Philadelphia’s health department is serving up a dish of transparency.

The Philadelphia Inquirer reports that the health department will soon publicize health inspection results 24 to 72 hours after inspections are conducted. For decades, the department followed a policy that kept the inspection reports secret for 30 days.

In the article, Philadelphia Public Health Department Spokesman Jeff Moran said the 30-day waiting period is unnecessary.

“We have determined that the non-disclosure period is not required by the code, nor is it consistent with the Nutter Administration’s open-data policy.”

The health department originally intended the withholding period to let restaurant owners address any code violations before the results went live. The timeframe also allowed restaurant owners to privately appeal failing inspection reports. However, the Inquirer found few appeals were made.

The city’s health department inspects 12,000 eateries annually, 5,000 of which are sit-down restaurants.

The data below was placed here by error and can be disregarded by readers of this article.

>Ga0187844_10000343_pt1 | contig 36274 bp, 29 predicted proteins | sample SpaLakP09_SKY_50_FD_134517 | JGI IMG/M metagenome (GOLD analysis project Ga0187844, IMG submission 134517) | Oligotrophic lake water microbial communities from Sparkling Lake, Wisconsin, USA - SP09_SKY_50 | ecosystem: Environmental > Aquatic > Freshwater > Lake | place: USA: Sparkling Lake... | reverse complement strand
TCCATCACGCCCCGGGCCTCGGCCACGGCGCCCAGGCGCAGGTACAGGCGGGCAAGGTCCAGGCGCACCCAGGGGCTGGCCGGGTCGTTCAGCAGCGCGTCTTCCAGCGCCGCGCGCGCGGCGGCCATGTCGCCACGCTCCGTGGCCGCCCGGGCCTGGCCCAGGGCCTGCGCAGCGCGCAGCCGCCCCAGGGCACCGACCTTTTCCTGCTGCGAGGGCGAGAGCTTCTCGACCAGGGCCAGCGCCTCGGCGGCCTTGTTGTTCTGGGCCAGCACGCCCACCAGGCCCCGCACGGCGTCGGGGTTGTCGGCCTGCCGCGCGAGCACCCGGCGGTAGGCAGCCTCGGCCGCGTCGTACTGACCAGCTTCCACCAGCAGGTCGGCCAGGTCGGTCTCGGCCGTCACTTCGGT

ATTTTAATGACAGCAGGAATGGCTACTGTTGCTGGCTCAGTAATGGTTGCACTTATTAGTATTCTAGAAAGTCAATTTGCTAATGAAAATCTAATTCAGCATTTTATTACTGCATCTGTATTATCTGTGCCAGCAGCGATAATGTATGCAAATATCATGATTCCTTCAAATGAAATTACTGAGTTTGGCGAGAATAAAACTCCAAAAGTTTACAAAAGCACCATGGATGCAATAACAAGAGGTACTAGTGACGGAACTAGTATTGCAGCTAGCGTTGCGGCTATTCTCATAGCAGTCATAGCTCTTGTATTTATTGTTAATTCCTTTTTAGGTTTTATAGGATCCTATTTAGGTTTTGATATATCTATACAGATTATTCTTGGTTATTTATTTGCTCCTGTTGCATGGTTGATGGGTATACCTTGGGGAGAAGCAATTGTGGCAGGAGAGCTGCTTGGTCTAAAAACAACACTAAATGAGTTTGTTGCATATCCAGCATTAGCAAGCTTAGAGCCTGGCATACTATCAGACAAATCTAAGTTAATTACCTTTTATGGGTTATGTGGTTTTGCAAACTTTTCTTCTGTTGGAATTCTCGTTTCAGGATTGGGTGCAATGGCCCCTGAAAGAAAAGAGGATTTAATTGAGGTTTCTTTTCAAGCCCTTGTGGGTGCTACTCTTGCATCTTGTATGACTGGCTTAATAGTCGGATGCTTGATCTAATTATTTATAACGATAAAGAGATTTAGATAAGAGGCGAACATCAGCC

In the article, a former food safety official said Philadelphia should next consider a restaurant  grading system — either an A-B-C or green, yellow, red card system — that will be open to the public.

Last month, PublicSource reported on the restaurant inspection system in Allegheny County. Its system filters restaurants into a green, yellow and red scale, which essentially serves as a pass or fail for restaurants.

An A-B-C grading system has been considered in Allegheny County, but rejected multiple times. A PublicSource analysis showed that over 10 months of restaurant inspections, about 75 percent would get an A grade. The rest would have been designated as Bs and Cs.

“A ‘C’ grade could include multiple high-risk violations, such as cutting lettuce on the same surface as raw meat, in addition to several medium- and low-risk violations. …

“The analysis showed there were 57 inspections in that 10-month period that would’ve fallen below a ‘C’ and warranted an alert or closure by the health department. The health department actually issued just 11 consumer alerts and closed 11 restaurants.”

Reach PublicSource intern Elaina Zachos at ezachos@publicsource.org.

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